Did you miss a session from MetaBeat 2022? Head over to the on-demand library for all of our featured sessions here.
Password-based security is an oxymoron. With over 15 billion exposed credentials leaked on the dark web, and 54% of security incidents caused by credential theft, passwords simply aren’t effective at keeping out threat actors.
Passwords’ widespread exploitability has led to a range of vendors, including Google, Microsoft, Okta and LastPass, to move toward passwordless authentication options as part of the FIDO alliance.
In line with this passwordless vision, today Google announced that it is bringing passkeys to Chrome and Android, enabling users to create and use passkeys to log into Android devices. Users can store passkeys on their phones and computers, and use them to log in password-free.
For enterprises, the introduction of passkeys to the Chrome and Android ecosystem will make it much more difficult for cybercriminals to hack their systems.
Join today’s leading executives at the Low-Code/No-Code Summit virtually on November 9. Register for your free pass today.
Stopping credential theft with passkeys
The announcement comes after Apple, Google and Microsoft committed to expand support for the passwordless sign-in standard created by the FIDO Alliance and the World Wide Web Consortium in March of this year.
This move toward passwordless authentication is a recognition of password-based security’s fundamental ineffectiveness. With users having to manage passwords for dozens of online accounts, credential reuse is inevitable.
According to SpyCloud, after analyzing 1.7 billion username and password combinations the firm found that 64% of people used the same password exposed in one breach for other accounts.
Eliminating passwords altogether reduces the likelihood of credential theft and decreases the effectiveness of social engineering attempts.
Diego Zavala, product manager at Android; Christian Brand, product manager at Google; Ali Naddaf, software engineer at Identity Ecosystems; and Ken Buchanan, software engineer at Chrome explained in the announcement blog post, “passkeys are a significantly safer replacement for passwords and other punishable authentication factors.”
“[Passkeys] remove the risks associated with password reuse and account database breaches, and protect users from phishing attacks. Passkeys are built on industry standards and work across different operating systems and browser ecosystems, and can be used for both websites and apps,” the post said.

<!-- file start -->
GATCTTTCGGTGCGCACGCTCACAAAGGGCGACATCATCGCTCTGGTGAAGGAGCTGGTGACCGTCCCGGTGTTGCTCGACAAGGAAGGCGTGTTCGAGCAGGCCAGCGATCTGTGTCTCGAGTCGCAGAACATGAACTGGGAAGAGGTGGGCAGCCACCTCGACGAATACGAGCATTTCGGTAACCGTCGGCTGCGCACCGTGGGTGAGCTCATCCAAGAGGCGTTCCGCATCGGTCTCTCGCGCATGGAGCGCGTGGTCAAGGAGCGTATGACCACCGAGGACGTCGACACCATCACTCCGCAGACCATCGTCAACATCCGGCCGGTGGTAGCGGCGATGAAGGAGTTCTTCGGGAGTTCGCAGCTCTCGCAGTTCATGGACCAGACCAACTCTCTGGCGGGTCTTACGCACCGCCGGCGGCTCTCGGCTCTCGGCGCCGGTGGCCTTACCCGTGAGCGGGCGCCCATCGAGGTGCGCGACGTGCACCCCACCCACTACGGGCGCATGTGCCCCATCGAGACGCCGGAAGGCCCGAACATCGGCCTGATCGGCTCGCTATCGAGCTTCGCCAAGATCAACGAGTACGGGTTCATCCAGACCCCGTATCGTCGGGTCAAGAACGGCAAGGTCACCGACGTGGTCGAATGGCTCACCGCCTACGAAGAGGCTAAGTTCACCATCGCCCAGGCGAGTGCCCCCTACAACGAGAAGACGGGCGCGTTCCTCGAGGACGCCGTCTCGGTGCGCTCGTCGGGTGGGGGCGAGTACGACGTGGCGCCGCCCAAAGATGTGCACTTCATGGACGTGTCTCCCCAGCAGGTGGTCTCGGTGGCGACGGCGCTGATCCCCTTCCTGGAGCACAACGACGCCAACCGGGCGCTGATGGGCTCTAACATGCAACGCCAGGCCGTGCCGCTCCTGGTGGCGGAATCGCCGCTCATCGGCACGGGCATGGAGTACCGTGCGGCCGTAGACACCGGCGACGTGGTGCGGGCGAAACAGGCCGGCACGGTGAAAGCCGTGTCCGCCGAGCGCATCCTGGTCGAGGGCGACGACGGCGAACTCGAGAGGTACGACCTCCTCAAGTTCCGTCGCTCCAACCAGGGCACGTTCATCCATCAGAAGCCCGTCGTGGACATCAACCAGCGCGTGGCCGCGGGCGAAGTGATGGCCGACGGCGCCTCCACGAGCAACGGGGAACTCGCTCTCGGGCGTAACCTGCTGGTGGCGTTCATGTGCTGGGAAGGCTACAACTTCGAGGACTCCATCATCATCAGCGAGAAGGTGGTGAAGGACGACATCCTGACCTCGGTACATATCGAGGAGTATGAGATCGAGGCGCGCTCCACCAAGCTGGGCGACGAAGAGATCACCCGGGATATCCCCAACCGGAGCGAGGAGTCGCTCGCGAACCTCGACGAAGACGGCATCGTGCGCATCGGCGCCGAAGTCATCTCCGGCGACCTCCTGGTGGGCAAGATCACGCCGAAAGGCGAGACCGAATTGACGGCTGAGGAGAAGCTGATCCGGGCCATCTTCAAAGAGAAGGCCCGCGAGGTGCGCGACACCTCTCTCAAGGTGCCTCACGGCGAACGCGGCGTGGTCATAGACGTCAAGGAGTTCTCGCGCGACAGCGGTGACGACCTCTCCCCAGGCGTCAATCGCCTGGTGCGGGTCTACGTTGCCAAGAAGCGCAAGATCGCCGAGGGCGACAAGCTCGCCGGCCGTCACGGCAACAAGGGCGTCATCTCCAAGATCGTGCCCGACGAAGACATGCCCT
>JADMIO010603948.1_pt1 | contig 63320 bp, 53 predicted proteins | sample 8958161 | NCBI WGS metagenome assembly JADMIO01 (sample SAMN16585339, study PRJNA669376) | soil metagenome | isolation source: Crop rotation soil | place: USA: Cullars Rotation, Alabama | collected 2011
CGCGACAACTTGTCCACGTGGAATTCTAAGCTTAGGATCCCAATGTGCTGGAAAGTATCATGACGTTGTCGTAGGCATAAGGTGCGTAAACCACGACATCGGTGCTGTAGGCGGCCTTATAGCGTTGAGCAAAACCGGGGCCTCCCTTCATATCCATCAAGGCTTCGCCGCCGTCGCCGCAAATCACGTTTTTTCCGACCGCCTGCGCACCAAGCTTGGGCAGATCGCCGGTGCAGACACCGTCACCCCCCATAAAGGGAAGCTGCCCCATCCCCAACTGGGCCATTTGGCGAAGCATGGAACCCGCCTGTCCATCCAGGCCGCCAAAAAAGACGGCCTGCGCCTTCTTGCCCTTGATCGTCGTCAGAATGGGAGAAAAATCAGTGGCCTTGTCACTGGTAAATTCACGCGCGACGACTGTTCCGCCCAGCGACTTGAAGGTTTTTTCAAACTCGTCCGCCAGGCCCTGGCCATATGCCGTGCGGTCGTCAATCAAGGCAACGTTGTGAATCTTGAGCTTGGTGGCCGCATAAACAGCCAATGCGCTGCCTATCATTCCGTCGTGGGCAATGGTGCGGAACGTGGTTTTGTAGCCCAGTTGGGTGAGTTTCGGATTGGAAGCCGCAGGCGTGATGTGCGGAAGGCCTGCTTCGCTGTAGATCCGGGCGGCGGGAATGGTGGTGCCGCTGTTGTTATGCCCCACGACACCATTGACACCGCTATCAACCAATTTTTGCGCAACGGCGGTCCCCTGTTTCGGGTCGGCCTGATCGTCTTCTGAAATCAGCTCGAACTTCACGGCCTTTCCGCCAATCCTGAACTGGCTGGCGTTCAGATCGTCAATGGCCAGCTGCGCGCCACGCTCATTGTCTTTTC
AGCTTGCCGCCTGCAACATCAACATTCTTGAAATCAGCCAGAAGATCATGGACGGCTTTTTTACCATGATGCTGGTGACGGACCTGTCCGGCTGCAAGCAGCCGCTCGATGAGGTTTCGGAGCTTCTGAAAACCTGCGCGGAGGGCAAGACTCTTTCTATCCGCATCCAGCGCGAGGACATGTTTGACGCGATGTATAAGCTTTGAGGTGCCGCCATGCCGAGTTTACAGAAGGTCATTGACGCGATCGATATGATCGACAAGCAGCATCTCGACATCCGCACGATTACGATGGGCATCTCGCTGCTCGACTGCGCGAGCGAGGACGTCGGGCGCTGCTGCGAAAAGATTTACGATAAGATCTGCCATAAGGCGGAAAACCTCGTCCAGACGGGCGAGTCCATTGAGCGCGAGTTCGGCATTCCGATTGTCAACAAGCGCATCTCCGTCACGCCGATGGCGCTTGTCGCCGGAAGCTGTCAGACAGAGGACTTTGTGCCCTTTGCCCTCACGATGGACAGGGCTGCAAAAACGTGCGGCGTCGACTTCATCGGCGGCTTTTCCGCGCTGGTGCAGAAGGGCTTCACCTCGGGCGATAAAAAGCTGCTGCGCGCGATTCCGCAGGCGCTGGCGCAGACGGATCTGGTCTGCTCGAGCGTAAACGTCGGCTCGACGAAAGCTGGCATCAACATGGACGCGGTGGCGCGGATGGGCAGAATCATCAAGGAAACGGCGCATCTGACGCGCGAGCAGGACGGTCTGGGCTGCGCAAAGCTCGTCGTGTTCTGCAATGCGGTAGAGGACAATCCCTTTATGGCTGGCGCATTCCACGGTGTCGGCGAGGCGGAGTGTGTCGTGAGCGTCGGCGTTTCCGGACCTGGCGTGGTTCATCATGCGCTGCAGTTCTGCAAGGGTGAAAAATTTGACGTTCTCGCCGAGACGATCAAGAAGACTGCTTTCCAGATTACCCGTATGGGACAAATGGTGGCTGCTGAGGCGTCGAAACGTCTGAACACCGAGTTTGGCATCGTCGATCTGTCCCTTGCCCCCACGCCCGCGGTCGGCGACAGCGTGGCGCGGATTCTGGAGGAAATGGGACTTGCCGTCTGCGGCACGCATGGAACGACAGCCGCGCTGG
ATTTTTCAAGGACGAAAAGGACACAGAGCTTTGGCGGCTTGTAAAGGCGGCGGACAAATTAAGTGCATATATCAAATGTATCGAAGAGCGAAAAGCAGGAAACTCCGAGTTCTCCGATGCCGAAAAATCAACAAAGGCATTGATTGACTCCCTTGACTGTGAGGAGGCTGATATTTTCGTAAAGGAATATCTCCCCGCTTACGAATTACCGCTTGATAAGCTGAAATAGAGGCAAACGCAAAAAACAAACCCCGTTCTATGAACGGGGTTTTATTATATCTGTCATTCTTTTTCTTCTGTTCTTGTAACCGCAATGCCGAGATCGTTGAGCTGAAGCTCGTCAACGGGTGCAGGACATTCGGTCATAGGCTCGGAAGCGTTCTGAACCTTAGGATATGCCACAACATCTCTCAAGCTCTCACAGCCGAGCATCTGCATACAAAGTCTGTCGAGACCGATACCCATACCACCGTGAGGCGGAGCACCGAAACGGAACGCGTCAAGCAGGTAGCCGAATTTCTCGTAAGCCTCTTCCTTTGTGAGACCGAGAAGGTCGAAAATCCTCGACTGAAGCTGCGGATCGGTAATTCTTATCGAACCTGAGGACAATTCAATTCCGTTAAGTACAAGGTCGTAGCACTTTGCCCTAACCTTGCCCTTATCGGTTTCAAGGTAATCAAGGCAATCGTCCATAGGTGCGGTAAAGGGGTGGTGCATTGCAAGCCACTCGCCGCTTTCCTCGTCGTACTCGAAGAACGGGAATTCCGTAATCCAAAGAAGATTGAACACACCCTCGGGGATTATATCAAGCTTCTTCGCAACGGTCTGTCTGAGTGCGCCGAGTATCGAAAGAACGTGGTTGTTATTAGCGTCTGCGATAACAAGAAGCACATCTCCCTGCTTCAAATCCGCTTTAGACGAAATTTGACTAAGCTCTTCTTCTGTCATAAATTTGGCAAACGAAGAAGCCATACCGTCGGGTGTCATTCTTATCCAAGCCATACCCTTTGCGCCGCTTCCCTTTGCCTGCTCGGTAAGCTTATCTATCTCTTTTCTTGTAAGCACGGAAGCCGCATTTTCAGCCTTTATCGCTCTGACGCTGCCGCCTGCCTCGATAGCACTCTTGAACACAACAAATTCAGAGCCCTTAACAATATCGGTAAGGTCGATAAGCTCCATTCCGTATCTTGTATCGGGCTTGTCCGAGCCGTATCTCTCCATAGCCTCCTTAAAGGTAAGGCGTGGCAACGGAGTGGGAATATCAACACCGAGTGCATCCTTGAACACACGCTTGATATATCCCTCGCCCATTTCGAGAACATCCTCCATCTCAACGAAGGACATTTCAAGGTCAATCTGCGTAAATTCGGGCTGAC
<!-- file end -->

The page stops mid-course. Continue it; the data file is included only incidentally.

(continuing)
It’s worth noting that users can back up and sync passkeys to the cloud so that they aren’t locked out if the device is lost. In addition, Google announced that it will enable developers to build passkey support on the web via Chrome and the WebAuthn API.
The passwordless authentication market
With social engineering and phishing threats dominating the threat landscape, interest in passwordless authentication solutions continues to grow. Researchers anticipate the passwordless authentication market will rise from a value of $12.79 billion in 2021 to $53.64 billion by 2030.
As interest in passwordless authentication grows, many providers are experimenting with decreasing reliance on passwords. For instance, Apple now offers users Passkeys, so they can log in to apps and websites through Face ID or Touch ID, without a password, on iOS 16 and macOS Ventura devices.
At the same time, Microsoft is experimenting with its own passwordless authentication offerings. These include Windows Hello For Business (biometric and PIN) and Microsoft Authenticator (biometric touch, face or PIN). Both offer organizations passwordless user authentication capabilities which integrate with popular tools like Azure Active Directory.
As adoption increases, there will be increasing pressure on providers to offer more and more accessible passwordless authentication options, or risk being left behind.